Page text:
Construction on new hospital in West Memphis complete, should open in December


Construction on the new Baptist Memorial Hospital-Crittenden County is virtually complete, employees have been hired, and the hospital is slated to open Dec. 3, BMHCC President and CEO Brian Welton said during a ribbon cutting ceremony on Monday (Nov. 5) in West Memphis. The hospital will cost about $43 million to complete, and will employ about 115 workers, according to the company. West Memphis has been without a hospital since Crittenden Regional closed more than four years ago.

“It’s been 1,520 days since this community has had a hospital to call its own. That’s 1,520 days without an in-patient bed, without emergency services, without a CT scanner. And that is changing very soon,” Welton told the crowd.

County voters approved a one-cent sales tax hike in 2016 to pay for the hospital. The tax will be collected for five years, and it was projected to raise about $30 million. Collections have been slightly higher than anticipated, and it will likely be closer to $32 million. The rest of the project cost will be covered by Baptist Memorial Health Care, a company that operates 17 healthcare facilities in the Mid-South, including NEA Baptist Memorial Hospital in Jonesboro.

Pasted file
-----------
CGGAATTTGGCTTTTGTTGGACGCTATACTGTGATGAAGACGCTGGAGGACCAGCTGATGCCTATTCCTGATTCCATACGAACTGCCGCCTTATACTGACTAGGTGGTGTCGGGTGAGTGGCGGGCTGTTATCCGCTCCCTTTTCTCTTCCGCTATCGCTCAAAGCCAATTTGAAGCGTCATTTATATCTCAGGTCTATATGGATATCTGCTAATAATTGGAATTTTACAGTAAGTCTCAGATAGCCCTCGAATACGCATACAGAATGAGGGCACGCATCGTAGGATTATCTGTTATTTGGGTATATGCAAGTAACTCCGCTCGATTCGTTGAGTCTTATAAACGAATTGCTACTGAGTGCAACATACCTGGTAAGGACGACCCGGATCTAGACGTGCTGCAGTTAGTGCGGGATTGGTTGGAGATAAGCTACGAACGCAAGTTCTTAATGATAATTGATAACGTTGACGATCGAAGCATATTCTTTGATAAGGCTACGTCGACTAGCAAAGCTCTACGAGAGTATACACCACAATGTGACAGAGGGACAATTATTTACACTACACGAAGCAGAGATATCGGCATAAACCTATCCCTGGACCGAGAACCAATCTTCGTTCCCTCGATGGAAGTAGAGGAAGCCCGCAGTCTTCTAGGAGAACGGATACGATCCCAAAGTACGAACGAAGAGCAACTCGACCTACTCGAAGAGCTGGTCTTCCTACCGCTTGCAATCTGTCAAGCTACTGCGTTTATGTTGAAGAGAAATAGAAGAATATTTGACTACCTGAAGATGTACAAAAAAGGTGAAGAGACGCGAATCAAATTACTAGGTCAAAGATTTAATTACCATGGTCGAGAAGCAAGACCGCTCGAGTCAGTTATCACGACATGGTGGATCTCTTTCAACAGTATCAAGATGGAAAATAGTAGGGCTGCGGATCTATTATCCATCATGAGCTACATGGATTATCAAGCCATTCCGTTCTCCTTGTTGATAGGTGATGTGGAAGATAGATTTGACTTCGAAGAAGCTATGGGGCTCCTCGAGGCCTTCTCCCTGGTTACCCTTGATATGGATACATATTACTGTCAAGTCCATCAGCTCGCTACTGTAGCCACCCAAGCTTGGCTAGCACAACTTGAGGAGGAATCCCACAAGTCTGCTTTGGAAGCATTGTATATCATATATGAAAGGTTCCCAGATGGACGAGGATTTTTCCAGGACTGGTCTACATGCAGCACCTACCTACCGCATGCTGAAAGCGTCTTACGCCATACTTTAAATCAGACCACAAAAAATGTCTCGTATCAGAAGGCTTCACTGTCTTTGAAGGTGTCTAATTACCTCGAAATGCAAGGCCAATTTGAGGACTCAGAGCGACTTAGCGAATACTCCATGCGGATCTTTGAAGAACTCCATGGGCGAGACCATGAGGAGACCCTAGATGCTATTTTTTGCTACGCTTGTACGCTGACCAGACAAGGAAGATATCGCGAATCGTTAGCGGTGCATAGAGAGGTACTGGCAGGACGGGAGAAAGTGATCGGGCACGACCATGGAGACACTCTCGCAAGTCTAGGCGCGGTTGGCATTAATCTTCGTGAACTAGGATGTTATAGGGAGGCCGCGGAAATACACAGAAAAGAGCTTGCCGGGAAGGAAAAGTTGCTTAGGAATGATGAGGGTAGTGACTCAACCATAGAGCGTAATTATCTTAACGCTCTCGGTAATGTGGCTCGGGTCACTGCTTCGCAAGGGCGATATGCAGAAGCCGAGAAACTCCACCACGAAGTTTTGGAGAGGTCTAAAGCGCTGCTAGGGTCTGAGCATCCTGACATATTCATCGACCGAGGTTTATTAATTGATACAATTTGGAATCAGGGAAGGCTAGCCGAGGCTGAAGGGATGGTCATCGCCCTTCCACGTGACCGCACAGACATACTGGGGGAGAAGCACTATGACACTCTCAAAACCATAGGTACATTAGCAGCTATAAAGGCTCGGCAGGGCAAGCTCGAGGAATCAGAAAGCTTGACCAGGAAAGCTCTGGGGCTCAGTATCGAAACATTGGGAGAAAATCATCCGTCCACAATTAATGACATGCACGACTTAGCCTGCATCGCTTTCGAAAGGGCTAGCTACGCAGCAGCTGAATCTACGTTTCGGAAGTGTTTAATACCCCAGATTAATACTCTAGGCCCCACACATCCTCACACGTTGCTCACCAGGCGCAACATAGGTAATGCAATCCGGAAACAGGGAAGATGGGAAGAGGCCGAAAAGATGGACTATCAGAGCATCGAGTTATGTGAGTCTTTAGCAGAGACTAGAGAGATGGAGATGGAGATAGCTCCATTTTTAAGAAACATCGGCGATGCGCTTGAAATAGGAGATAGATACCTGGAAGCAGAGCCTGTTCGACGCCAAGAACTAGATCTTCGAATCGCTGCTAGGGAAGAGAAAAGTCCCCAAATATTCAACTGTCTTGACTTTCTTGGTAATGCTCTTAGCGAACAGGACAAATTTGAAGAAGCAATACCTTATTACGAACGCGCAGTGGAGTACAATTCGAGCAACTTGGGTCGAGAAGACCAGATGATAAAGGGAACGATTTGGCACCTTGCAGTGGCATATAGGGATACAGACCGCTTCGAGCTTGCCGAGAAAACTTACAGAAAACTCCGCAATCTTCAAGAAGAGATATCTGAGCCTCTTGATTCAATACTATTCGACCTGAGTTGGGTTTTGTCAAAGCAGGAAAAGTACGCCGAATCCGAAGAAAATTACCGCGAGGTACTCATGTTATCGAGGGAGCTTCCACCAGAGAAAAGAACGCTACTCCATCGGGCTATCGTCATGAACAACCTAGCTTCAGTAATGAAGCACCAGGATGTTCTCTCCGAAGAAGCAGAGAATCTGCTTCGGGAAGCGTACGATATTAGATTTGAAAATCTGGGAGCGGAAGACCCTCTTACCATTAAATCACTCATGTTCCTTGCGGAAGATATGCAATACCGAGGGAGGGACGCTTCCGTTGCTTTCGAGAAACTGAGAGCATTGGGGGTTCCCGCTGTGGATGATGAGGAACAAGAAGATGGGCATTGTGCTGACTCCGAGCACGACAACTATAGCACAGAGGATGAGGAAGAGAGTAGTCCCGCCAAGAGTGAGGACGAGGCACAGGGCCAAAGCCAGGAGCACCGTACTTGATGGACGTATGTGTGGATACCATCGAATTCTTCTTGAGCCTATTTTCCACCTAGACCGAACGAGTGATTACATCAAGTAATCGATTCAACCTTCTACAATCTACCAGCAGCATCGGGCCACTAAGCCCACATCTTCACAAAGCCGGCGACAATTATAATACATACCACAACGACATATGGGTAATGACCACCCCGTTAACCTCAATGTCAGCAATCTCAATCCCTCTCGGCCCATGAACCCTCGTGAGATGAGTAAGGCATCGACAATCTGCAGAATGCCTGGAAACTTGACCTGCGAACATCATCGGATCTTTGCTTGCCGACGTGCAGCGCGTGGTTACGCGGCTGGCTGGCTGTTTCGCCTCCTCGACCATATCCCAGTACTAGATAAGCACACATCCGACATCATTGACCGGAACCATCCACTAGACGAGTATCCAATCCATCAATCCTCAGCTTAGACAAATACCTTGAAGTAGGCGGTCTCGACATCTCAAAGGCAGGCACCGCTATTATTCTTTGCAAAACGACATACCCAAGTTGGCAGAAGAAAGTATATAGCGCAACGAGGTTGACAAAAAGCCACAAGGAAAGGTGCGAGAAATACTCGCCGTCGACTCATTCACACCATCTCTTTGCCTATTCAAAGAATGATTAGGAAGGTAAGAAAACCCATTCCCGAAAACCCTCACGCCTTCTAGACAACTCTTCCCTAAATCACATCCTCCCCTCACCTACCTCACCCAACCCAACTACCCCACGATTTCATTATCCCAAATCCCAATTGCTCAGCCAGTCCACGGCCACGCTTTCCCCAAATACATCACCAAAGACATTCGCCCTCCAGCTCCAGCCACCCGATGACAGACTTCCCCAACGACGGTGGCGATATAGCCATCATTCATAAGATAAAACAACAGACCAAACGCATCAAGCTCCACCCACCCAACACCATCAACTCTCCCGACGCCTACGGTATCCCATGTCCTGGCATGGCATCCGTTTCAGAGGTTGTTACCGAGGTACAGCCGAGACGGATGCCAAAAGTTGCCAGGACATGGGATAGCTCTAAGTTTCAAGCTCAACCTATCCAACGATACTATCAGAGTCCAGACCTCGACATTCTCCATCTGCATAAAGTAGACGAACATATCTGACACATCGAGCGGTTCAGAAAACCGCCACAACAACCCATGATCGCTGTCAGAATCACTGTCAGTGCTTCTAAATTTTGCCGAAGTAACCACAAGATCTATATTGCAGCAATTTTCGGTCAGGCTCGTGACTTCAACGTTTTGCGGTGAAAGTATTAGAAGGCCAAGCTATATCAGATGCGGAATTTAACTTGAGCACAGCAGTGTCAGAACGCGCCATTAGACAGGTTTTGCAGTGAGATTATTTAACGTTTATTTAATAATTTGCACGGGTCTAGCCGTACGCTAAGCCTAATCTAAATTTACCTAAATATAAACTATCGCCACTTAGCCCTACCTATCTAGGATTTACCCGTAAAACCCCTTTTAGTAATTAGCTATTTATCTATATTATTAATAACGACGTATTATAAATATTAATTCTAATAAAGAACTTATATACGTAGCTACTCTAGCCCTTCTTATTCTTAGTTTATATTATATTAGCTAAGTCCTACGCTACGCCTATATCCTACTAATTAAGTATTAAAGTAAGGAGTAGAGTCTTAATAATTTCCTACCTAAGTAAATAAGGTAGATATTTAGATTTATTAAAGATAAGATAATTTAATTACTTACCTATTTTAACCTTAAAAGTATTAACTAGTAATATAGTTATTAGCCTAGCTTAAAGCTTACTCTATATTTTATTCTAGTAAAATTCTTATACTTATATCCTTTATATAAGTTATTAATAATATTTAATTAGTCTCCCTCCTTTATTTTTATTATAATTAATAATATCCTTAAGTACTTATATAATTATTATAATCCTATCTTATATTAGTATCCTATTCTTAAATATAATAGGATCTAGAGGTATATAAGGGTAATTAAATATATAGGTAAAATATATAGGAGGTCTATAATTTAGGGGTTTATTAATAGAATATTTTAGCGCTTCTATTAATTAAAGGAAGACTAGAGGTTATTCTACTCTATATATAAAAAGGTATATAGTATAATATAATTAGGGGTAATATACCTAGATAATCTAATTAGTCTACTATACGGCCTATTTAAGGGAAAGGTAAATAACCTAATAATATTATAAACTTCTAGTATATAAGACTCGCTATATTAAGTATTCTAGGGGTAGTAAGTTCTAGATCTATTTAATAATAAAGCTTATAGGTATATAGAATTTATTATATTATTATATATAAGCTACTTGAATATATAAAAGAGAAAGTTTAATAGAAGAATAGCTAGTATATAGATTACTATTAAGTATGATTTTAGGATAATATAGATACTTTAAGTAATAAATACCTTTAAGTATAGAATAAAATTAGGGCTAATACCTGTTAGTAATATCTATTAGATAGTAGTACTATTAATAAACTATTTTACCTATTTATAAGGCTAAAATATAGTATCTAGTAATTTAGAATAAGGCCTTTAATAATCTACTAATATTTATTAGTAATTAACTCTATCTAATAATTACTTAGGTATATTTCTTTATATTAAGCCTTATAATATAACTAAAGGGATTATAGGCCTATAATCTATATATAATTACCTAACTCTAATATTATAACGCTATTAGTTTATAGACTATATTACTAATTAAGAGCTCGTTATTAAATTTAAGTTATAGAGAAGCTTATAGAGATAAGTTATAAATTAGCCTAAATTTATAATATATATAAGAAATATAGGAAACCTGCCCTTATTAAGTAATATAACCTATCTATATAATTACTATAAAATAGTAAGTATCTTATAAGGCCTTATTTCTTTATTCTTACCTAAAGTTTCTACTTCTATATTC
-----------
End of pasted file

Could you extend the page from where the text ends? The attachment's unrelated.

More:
Baptist has a 10-year lease on the new hospital and a 10-year renewal option. It can also buy the hospital after so many years, Wheeless said, but it has to keep the hospital open for a set number of years, or ownership reverts back to the county. Economic developers in West Memphis and nearby Marion have lamented about how hard it is to lure job creators to the area without a viable hospital.

It’s estimated the hospital will see about 25,000 patients each year. Crittenden Regional had 150 patient beds, but there were only 16 patients in the hospital when it closed, Wheeless said. Baptist is taking a slow and cautious approach, and it’s the right way to handle the situation, he said.

The hospital has been designed so it can be expanded. Two major U.S. interstates – 40, and 55 – meet in West Memphis meaning millions of people travel through the region each month. The high traffic could mean more people seeking healthcare, he said. Talks about an industrial “super site” in Marion have begun again, and if jobs are created the healthcare needs in the county will grow. The hospital will be the latest, state of the art model in the Baptist system, Welton said.

Soil stability was a problem when construction began.

“We have 3,200 earthquake drainage systems that are below us that had to be driven 50 feet down into the ground in order to stabilize this site in order to be able to build on. We have over 160 million pounds of dirt that had to be hauled here to be able to support this structure,” Welton said.

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